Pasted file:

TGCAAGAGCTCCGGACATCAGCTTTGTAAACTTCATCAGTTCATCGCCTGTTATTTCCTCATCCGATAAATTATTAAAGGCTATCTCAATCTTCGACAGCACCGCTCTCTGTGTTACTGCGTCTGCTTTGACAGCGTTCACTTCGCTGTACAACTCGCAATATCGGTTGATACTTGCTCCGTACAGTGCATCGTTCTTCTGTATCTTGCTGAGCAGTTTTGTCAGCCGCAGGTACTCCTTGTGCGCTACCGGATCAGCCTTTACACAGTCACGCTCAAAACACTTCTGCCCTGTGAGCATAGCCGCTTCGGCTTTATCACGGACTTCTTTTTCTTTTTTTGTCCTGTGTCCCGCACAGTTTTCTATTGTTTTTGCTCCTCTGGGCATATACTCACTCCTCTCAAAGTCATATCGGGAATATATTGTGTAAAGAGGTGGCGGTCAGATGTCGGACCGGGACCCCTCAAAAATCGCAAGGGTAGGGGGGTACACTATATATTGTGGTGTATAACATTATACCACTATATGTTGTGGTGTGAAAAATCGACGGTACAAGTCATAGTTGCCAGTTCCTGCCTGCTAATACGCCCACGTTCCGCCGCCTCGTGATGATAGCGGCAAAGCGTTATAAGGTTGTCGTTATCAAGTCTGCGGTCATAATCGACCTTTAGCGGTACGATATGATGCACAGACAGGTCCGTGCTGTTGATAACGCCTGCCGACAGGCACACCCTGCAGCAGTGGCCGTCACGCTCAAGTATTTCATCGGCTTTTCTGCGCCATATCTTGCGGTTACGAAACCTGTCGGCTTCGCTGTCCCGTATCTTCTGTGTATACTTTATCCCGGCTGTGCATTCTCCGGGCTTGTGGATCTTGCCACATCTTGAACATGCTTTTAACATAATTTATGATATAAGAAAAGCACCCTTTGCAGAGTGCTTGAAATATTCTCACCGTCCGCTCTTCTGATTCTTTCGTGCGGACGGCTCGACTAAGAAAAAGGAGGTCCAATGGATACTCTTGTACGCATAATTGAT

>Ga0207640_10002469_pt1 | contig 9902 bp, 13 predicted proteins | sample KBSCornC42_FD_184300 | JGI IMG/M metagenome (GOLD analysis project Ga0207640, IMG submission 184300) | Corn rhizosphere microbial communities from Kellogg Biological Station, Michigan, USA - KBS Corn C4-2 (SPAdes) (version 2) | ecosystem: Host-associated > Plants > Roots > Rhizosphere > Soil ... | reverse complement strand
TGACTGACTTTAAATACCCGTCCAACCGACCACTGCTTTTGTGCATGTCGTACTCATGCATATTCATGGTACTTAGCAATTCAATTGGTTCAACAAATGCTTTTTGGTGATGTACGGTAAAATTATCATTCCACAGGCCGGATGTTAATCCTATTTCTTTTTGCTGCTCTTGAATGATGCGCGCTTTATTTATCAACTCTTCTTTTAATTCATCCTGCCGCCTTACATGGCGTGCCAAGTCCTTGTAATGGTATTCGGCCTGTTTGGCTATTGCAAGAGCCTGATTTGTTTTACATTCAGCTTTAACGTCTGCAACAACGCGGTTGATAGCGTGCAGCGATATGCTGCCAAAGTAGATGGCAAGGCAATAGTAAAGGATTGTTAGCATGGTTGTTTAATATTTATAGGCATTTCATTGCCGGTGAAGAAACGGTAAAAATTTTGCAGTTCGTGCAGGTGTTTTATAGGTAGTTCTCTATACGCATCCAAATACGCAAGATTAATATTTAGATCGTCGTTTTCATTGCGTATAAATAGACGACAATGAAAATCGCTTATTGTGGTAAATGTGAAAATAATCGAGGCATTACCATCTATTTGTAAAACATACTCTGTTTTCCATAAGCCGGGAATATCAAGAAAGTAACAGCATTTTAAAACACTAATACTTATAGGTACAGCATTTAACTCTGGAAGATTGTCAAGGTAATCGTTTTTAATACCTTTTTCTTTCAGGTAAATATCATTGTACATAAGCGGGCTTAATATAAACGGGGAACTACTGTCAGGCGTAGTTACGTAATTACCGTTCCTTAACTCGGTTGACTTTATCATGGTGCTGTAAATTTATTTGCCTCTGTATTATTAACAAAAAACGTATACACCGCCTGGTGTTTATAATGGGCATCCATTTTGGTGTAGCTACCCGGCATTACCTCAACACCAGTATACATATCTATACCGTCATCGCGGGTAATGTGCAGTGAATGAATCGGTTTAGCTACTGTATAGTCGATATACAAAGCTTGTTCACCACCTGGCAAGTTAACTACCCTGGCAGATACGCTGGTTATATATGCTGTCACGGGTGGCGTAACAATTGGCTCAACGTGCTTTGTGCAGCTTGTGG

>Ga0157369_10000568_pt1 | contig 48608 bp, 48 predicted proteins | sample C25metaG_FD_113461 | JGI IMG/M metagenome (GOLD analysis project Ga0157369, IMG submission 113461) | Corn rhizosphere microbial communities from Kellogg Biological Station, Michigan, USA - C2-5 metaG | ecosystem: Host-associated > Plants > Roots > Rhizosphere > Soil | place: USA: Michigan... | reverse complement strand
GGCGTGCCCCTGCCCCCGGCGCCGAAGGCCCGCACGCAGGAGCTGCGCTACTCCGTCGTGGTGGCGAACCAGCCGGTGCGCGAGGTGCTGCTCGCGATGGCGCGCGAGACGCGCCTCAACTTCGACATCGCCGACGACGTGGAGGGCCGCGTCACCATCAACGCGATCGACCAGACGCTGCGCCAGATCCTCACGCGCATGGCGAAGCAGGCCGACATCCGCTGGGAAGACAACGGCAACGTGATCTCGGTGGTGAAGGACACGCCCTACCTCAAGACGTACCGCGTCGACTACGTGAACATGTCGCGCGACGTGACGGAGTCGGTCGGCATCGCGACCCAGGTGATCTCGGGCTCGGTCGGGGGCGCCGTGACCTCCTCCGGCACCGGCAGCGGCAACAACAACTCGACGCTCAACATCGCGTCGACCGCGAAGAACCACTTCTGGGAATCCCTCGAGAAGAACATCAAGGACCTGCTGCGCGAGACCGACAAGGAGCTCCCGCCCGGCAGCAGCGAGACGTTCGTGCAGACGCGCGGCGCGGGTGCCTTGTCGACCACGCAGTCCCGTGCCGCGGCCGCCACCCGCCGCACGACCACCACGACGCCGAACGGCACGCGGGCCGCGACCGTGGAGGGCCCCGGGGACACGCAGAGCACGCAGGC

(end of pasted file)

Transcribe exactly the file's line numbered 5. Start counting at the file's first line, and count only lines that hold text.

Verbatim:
GGCGTGCCCCTGCCCCCGGCGCCGAAGGCCCGCACGCAGGAGCTGCGCTACTCCGTCGTGGTGGCGAACCAGCCGGTGCGCGAGGTGCTGCTCGCGATGGCGCGCGAGACGCGCCTCAACTTCGACATCGCCGACGACGTGGAGGGCCGCGTCACCATCAACGCGATCGACCAGACGCTGCGCCAGATCCTCACGCGCATGGCGAAGCAGGCCGACATCCGCTGGGAAGACAACGGCAACGTGATCTCGGTGGTGAAGGACACGCCCTACCTCAAGACGTACCGCGTCGACTACGTGAACATGTCGCGCGACGTGACGGAGTCGGTCGGCATCGCGACCCAGGTGATCTCGGGCTCGGTCGGGGGCGCCGTGACCTCCTCCGGCACCGGCAGCGGCAACAACAACTCGACGCTCAACATCGCGTCGACCGCGAAGAACCACTTCTGGGAATCCCTCGAGAAGAACATCAAGGACCTGCTGCGCGAGACCGACAAGGAGCTCCCGCCCGGCAGCAGCGAGACGTTCGTGCAGACGCGCGGCGCGGGTGCCTTGTCGACCACGCAGTCCCGTGCCGCGGCCGCCACCCGCCGCACGACCACCACGACGCCGAACGGCACGCGGGCCGCGACCGTGGAGGGCCCCGGGGACACGCAGAGCACGCAGGC